Randy Behr has been connected to fitness and sports throughout most of his life. He also has ties to the United States Armed Forces in more than one way. A past member of the US Navy, his current career and role is as the Vice-Chief of the Department of the Air Force-Sports, Fitness, World Class Athlete Program and Esports. Behr currently oversees close to 200 facilities around the world.

His connection to fitness, service, and training specifically goes back to his childhood and the bond he had with his late father. Behr’s dad was an advocate for weight training at a time long before it was popular to be.

Randy Behr wearing a sailor hat
Randy Behr

“He was lifting back in the 1960s, one of the first guys in Iowa, no shirt, bench pressing twice his bodyweight,” said Behr. “My father was the one who got me going on that.”

Behr played as many sports as he could when he was a kid growing up in Iowa. He described himself as always being active, and that included playing football in high school. His coach had told him was going to be a receiver instead of a running back like he wanted to be. In order to be in his desired position, he had to build muscle. He wasn’t going to a commercial gym in the 1980’s, though. His dad took the commitment one step further. His dad became his coach, and they trained at home.

“He said that in this role he wasn’t my dad, he was my coach, and there would likely be many times I didn’t like him,” Behr recalled. “He told me that there would be times I have to get up at 5 AM, and there would be times I’d have to sacrifice training with my buddies.”

Young Randy accepted the offer, They trained in a basement gym with equipment that his dad built by hand.

“He made the bench out of wood, made the upholstery and even the bars which he welded washers onto. He even put cement in hood caps for the weights and had a neutral grip bench bar and a lat pull station against the wall.”

The equipment and training paid off for Behr because even at a bodyweight of 153 pounds, he reported that he had set numerous weightlifting records in his school by the time he graduated, including the deadlift, leg press, and bench press.

“I was the only kid on the team that was allowed to do his own workout.”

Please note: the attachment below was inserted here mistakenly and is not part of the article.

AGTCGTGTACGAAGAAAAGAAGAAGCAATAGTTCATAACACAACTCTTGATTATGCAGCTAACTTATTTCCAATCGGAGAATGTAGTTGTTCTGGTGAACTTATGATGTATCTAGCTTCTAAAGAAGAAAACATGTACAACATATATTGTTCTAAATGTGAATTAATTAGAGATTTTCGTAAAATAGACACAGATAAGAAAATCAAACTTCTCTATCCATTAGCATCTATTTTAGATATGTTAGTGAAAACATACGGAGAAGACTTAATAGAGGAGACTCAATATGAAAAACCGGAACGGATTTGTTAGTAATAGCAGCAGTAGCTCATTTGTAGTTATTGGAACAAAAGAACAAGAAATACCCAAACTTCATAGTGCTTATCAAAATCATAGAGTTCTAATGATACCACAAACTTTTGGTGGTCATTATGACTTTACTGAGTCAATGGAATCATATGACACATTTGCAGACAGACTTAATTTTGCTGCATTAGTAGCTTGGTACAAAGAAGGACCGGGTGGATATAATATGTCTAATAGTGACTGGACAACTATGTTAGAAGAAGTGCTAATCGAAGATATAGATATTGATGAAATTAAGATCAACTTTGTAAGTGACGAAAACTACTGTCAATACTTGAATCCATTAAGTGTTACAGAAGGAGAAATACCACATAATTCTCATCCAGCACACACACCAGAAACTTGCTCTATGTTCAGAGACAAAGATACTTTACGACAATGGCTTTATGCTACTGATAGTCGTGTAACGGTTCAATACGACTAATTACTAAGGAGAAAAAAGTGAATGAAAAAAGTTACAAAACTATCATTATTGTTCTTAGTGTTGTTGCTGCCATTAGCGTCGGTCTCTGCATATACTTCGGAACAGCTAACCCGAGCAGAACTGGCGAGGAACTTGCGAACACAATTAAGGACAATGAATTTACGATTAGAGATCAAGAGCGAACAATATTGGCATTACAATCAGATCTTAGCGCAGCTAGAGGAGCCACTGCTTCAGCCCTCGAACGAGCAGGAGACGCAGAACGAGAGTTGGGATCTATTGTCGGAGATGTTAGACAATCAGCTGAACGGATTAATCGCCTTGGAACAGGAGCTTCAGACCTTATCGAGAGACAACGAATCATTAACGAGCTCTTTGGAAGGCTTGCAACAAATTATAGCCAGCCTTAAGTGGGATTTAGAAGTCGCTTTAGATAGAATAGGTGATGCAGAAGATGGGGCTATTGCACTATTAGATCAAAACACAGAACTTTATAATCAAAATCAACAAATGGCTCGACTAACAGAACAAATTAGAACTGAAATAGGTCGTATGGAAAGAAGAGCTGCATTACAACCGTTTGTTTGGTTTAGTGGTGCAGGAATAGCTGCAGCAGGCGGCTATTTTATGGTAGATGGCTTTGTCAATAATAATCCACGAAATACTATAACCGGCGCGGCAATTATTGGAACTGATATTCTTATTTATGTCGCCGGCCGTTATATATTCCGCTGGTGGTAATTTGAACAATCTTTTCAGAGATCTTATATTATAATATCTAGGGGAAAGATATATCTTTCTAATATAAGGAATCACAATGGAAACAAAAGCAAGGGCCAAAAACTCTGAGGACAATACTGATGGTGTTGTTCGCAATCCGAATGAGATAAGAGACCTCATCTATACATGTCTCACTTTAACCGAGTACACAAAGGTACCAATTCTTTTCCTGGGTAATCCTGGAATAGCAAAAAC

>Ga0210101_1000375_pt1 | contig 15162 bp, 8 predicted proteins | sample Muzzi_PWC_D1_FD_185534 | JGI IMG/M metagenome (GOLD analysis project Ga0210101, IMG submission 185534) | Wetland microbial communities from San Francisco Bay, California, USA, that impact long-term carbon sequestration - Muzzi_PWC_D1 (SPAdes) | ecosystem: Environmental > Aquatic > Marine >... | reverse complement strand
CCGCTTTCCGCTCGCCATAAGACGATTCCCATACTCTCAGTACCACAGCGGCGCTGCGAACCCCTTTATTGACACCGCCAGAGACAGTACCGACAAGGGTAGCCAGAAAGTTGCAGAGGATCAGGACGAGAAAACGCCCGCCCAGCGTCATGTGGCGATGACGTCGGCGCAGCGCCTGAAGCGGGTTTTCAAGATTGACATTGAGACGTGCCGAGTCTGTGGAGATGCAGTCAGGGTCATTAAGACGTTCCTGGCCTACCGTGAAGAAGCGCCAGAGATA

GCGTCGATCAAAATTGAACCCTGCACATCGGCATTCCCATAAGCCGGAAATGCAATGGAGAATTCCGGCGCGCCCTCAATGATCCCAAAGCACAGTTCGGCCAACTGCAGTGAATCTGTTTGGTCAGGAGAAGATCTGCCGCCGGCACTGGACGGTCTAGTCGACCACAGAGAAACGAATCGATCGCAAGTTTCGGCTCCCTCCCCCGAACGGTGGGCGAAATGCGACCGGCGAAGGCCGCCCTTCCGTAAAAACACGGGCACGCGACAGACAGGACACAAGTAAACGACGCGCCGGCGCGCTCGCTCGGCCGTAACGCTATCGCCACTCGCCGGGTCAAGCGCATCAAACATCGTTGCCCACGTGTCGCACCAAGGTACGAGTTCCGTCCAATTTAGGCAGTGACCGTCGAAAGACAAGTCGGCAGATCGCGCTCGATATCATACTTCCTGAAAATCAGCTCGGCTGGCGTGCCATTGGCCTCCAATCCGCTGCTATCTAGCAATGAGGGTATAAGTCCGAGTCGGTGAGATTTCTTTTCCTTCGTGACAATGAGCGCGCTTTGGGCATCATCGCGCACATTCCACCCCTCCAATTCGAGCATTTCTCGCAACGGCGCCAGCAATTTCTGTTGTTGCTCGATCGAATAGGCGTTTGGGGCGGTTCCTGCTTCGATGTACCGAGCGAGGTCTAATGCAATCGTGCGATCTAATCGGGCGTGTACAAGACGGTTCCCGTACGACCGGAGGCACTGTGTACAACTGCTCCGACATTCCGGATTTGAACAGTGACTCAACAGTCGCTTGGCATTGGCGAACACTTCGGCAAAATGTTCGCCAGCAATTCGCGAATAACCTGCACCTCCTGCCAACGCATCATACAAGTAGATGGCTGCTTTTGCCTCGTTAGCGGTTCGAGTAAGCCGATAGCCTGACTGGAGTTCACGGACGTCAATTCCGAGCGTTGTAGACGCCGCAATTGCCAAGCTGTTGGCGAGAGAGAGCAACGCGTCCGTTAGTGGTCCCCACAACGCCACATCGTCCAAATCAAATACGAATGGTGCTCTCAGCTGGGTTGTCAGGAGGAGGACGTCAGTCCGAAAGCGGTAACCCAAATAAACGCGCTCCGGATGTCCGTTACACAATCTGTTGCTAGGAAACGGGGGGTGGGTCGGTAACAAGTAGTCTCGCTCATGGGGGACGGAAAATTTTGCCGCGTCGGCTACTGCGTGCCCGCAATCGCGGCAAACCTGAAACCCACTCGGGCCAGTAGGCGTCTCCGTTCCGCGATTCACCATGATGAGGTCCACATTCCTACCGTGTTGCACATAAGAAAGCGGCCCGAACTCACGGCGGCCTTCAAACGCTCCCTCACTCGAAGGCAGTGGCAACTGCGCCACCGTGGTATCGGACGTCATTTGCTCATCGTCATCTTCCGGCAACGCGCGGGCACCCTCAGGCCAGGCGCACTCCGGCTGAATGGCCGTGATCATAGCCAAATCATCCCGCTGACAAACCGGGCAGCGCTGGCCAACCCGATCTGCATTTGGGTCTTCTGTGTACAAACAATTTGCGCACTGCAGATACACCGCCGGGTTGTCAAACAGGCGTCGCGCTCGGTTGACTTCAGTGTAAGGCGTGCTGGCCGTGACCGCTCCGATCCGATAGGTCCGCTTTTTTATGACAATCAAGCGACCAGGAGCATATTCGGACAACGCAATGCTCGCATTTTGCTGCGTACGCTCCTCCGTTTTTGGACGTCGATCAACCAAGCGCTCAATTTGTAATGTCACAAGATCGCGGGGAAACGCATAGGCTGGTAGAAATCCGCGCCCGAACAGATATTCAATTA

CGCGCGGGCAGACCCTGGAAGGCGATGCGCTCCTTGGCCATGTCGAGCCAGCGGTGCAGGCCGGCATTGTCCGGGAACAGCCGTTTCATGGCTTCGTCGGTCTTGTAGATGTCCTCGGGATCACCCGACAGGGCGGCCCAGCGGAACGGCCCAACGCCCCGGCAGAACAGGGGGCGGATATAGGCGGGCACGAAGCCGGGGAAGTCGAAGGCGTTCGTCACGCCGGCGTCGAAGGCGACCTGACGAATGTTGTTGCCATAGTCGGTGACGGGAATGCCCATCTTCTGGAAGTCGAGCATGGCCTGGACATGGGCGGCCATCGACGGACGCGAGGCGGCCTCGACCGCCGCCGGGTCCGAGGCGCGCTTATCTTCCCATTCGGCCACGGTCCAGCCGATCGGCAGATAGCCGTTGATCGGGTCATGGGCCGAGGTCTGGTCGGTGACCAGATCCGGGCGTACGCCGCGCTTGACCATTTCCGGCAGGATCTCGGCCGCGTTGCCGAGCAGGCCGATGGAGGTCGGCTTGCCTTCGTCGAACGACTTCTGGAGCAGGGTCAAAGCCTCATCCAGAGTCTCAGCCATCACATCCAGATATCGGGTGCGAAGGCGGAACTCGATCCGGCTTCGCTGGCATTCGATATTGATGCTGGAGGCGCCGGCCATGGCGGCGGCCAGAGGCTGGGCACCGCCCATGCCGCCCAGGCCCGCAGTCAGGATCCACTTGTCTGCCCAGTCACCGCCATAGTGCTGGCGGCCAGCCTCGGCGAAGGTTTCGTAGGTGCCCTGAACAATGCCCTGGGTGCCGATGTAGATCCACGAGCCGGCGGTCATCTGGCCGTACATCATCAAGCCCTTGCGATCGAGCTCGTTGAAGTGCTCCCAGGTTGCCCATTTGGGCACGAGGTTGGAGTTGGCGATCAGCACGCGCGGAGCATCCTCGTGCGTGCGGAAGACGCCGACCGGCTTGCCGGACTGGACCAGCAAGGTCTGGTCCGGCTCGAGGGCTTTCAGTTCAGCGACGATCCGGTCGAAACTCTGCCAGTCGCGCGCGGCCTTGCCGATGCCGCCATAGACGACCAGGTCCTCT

Besides the results from the training, Behr developed more qualities that have carried him throughout his adult life such as discipline, sticking to commitments, and holding high standards for himself. All of those qualities helped him as he went into the military and in his current career path as well.

“I took that into everything in life, I’ve lost friends from high school to suicide, lost jobs, been turned down by ladies, and focusing on fitness has showed me that nothing can hold me down.”

After becoming an adult, Behr had served in the United States Navy, when he worked as a journalist. The third-generation veteran’s responsibilities included working as an administrative executive on a ship with over 7,000 active-duty service members. He also operated and directed a tour program that would serve over 300,000 visitors yearly.

“That was a cool job. We would have athletes come in for appearances like Trevor Hoffman of the San Diego Padres, and members of the 1972 Miami Dolphins.”

Randy Behr teaching a class
Randy Behr

The combination of athletic success and his experience in the Navy are big reasons why Behr is where he is today professionally. That also could be where Behr gets his passion for helping others improve their health and wellness. He has over three decades of total experience teaching and coaching athletes to help them improve performance, training, and strategic planning.

He’s worked with various organizations such as the National Football League, USA Olympic Track and Field, the Korean and Chinese Olympic teams, the Arena Football League, the United States Armed Forces,and more. Under his leadership as the first & only Head Performance Coach for Korea’s Olympic Track & Field team, the Korean athlete’s achieved country records, won multiple Asian Championship medals and were ranked among the best athletes in the world.

He wants to help the athletes and service members he works with feel what he feels about training and improving because of how it could help them later in life. When asked what he feels younger people need to focus on specifically so they can get better, he suggested focusing on the long-term future by paying as much attention to the basics as much as they would the more exciting movements.

“Jogging, jumping, lunging, even skipping is important,” he advised. “They focus so much on the big exercises and moving the most weight, but those simple activities are what they will need later in life. Focus on being able to do those effectively.”

While being their best on the field, court, or platform matters to Behr, he hopes that the main message that his clients take away is that being your best physically can transfer into other areas of their lives – whether it’s an athlete, solider, business leader, or parent, everyone can benefit from focusing on being their best selves. All of Behr’s accomplishments and people that he has had a positive impact on could all be traced back to his younger days in Iowa and his time sitting under the learning tree of his dad. It turned out that in those days he was doing more than building muscle, he was building a foundation that would be far more important than weight room records.

“That had set the tone. It showed that through fitness, I can do anything.”

For more information about Randy and his coaching, go to www.behrsportsperformance.com.